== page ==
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The Constitution of a Federal Commonwealth


  • Page extent: 446 pages
  • Size: 228 x 152 mm
  • Weight: 0.71 kg


 (ISBN-13: 9780521716895)

By analysing original sources and evaluating conceptual frameworks, this book discusses the idea proclaimed in the Preamble to the Constitution that Australia is a federal commonwealth. Taking careful account of the influence which the American, Canadian and Swiss Constitutions had upon the framers of the Australian Constitution, the author shows how the framers wrestled with the problem of integrating federal ideas with inherited British traditions and their own experiences of parliamentary government. In so doing, the book explains how the Constitution came into being in the context of the groundswell of federal ideas then sweeping the English-speaking world. In advancing an original argument about the relationship between the formation of the Constitution, the representative institutions, configurations of power and amending formulas contained therein, light is shed on the terms and structure of the Constitution and a range of problems associated with its interpretation and practical operation are addressed.

• Deals separately with historical, political and legal issues, thus enabling historians, political scientists and lawyers to focus upon those aspects of the book that are of most relevance • Includes a thorough index and table of statutes and cases, enabling the book to be used as a reference work • Includes an extensive bibliography, enabling readers to use the book for further research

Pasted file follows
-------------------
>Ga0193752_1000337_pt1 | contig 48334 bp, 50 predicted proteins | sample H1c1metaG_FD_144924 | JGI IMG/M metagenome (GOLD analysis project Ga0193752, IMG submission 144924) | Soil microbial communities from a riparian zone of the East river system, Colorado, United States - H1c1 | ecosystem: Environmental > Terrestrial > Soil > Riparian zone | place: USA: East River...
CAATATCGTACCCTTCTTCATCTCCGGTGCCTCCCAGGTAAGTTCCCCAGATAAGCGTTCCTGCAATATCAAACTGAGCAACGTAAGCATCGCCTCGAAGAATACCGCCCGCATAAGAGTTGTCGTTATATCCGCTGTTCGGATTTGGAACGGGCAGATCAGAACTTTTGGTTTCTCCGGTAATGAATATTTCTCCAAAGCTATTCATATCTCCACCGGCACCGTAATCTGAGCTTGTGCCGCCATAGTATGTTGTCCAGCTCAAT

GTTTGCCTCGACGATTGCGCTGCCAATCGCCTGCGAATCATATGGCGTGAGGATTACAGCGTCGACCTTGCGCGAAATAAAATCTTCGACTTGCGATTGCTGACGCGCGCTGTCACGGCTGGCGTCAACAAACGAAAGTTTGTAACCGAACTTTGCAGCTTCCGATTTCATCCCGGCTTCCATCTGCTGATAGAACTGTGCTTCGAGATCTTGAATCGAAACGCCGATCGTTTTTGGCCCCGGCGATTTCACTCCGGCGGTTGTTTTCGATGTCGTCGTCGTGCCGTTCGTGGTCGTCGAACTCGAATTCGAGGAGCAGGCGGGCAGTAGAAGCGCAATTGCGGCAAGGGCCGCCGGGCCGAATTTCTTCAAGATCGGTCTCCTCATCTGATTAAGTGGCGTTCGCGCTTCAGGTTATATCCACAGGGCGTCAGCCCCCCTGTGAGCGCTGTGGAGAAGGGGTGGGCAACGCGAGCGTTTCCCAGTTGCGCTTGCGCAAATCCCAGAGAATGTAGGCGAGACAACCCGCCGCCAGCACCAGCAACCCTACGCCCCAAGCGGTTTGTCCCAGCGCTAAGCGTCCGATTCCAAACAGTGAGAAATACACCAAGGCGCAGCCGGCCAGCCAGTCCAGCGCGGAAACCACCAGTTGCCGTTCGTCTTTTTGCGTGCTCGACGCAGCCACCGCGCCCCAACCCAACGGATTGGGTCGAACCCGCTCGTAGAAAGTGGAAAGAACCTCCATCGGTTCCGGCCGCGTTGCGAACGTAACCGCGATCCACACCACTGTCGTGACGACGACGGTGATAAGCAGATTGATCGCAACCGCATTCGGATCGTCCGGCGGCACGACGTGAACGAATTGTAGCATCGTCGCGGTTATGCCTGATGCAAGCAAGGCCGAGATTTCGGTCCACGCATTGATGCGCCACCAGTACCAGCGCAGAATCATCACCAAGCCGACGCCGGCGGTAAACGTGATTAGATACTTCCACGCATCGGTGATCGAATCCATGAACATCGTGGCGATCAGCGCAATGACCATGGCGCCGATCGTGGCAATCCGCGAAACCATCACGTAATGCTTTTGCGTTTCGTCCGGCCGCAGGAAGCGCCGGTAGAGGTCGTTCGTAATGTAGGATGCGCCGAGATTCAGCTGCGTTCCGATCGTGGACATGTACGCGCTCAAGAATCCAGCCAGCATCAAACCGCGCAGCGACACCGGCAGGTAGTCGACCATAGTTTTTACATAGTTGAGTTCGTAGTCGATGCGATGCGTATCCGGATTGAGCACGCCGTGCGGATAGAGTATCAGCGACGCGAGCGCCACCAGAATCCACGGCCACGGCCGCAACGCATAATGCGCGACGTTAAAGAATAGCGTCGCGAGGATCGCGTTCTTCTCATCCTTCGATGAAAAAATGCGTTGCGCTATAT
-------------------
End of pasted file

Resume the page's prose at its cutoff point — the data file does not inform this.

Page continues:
Preface; Table of statues and executive instruements; Table of cases; Introduction: Australia as a federal commonwealth; Part I. Federalism: 1. Conceptualising federalism; 2. Reframing the analysis; Part II. Federating Australia: 3. Models and sources; 4. Australian appropriations; 5. Constitutional foundations; 6. Formative institutions; Part III. Australian Federation: 7. Principles of representation; 8. Representative institutions; 9. The states and the Commonwealth; 10. Configurations of power; 11. Amendment procedures; Part IV. Conclusions: 12. A federal commonwealth; Select provisions; Bibliography; Index.


'… I can think of no higher praise of Dr Aroney's book, The Constitution of a Federal Commonwealth: The Making and Meaning of the Australian Constitution … [His book] is as important as its subject is fascinating for Australian lawyers … Dr Aroney makes a compelling case.' Hon. Justice Patrick Keane, Court of Appeal, Supreme Court of Queensland

'… an excellent investigation of the historical origins of the Australian federal system, with unusually detailed coverage of the prevailing political theories of federal constitutionalism: with impressive sketches of how the colonial framers interpreted such luminaries on federalism as Madison, Bryce, Freeman, Dicey, and Burgess.' The Journal of Legislative Studies

'I would commend The Constitution of a Federal Commonwealth: The Making and Meaning of the Australian Constitution to students, academics and scholars of constitutional law as providing fresh insights into the well traversed topic of federalism. It is my opinion that this book must now be regarded as an obligatory reference on the subject of federalism. I hope that Aroney's new federal theory will be acknowledged and referred to by the High Court when they next consider issues of federalism and constitutional interpretation.' Michelle Evans, eLaw Journal: Murdoch University Electronic Journal of Law

'… this book makes an important contribution to the study of the history of the Australian constitutional system and of the concept of federalism … but its threefold significance goes far beyond the Australian case. First, the work liberates us from the habit of always understanding federal experience by reference to the emblematic example of the United States … Next, the thesis convincingly demonstrates the link between the genesis of the Australian constitution and its content and, if correct, refutes the principal arguments of German and French scholarship … that to study any constitution the jurist must separately consider legal history, constitutional history and constitutional law … [Finally, in so doing], the book advances a radically new way of understanding federalism … Aroney's book is a model for all who would boldly re-interpret the historical formation of modern federations.' Olivier Beaud, Jus Politicum: Revue de droit politique

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